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Charles de Sainte-Maure, duc de Montausier

Charles de Sainte-Maure, duc de Montausier (October 6, 1610 - November 17, 1690), French soldier, was the second son of Leon de Sainte-Maure, baron de Montausier.

His parents were Huguenots, and he was educated at the Protestant College of Sedan under Pierre du Moulin. He served brilliantly at the siege of Casale in 1630. Becoming marquis de Montausier by the death of his elder brother in 1635, he was the recognized aspirant for the hand of Mme de Rambouillet's daughter Julie Lucine d'Angennes (1607-1671). Having served under Bernard of Saxe-Weimar in Germany in 1634 he returned to the French service in 1636, and fought in the Rhenish campaigns of the following years. He was taken prisoner at Rantzau in. November 1643, and only ransomed after ten months' captivity. On his return to France he became a lieutenant-general. On July 15 1645 he married "the incomparable Julie," thus terminating a courtship famous in the annals of French literature because of the Guirlande de Julie, a garland of verse consisting of madrigals by Montausier, Claude de Malleville, Georges de Scudéry, Pierre Corneille (if M. Uzanne is correct in the attribution of the poems signed M.C.), Philippe Hubert, Simon Arnauld de Pomponne, Jean Desmarets de Saint Sorlin, Antoine Gombaud (Le nain de la Princesse Julie) and others. It was copied by the famous calligraphist N Jarry in a magnificent manuscript, on each page of which was painted a flower, and was presented to Julie on her fête day in 1641. The manuscript is now in possession of the Uzês family, to whom it passed by the marriage of Julie's daughter to Emmanuel de Crussol, duc d'Uzês.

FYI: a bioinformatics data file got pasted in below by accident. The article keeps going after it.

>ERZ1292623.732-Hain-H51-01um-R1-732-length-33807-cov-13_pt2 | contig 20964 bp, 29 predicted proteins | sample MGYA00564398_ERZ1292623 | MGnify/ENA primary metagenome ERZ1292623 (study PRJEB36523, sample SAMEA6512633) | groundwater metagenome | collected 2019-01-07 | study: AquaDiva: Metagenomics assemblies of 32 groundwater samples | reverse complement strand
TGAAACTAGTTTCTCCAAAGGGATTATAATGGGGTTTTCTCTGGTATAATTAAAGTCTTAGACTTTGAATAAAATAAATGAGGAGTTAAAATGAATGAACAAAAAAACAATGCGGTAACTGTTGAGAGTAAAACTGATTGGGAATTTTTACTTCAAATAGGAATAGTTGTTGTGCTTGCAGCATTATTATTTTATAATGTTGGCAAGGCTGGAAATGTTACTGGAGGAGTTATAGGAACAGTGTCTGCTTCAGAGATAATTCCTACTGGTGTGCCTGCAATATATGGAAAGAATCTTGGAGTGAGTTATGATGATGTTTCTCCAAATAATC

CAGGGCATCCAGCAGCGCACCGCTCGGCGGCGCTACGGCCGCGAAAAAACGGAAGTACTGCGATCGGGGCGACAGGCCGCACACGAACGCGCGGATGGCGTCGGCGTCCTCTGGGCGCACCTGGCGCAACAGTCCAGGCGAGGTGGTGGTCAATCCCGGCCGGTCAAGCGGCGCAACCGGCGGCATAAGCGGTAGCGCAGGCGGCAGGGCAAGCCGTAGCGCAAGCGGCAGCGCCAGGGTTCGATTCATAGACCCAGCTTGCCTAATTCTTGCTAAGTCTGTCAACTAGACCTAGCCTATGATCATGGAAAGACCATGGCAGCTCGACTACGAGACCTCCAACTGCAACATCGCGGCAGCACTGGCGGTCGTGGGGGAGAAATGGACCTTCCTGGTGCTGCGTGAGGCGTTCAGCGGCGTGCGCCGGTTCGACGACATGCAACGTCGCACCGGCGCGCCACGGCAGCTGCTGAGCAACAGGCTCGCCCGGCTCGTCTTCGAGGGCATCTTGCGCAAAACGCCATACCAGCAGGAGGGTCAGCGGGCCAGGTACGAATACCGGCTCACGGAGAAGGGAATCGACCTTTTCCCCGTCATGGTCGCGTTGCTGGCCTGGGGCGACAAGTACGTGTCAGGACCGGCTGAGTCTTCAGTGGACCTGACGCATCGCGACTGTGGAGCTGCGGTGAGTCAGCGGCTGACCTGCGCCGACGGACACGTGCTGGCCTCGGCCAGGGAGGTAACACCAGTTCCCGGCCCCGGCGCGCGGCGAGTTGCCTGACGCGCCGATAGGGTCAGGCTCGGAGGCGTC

Montausier had bought the governorship of Saintonge and Angoumois, and became a Roman Catholic before his marriage. During the Fronde he remained, in spite of personal grievances against Mazarin, faithful to the Crown. On the conclusion of peace in 1653 the marquis, who had been severely wounded in 1652, obtained high favour at court in spite of the roughness of his manners and the general austerity which made the Parisian public recognize him as the original of Alceste in the Misanthrope. Montausier received from Louis XIV the order of the Saint Esprit, the government of Normandy, a dukedom, and in 1668 the office of governor of the dauphin, Louis. He initiated the series of classics Ad usum Deiphini, directed by the learned Huet, and gave the closest attention to the education of his charge, who was only moved by his iron discipline to a hatred of learning. Court gossip assigned some part of Montausier's favour to the complaisance of his wife, who, appointed lady-in-waiting to the queen in 1664, favoured Louis XIV's passion for Louise de la Vallière, and subsequently protected Mme de Montespan, who found a refuge from her husband with her.

See Pére Nicolas Petit, Vie du duc de Montausier (1729); Puget de Saint Pierre, Histoire du duc de Montausier (1784); Amédée Roux, Un Misanthrope a la cour de Louis XIV. Montausier (1860); O Uzanne, La Guirlande de Julie (1875); E Fléchier, Oraisons funébres du duc et de la duchesse de Montausier (Paris, 1691); and contemporary memoirs.

This entry was originally from the 1911 Encyclopedia Britannica.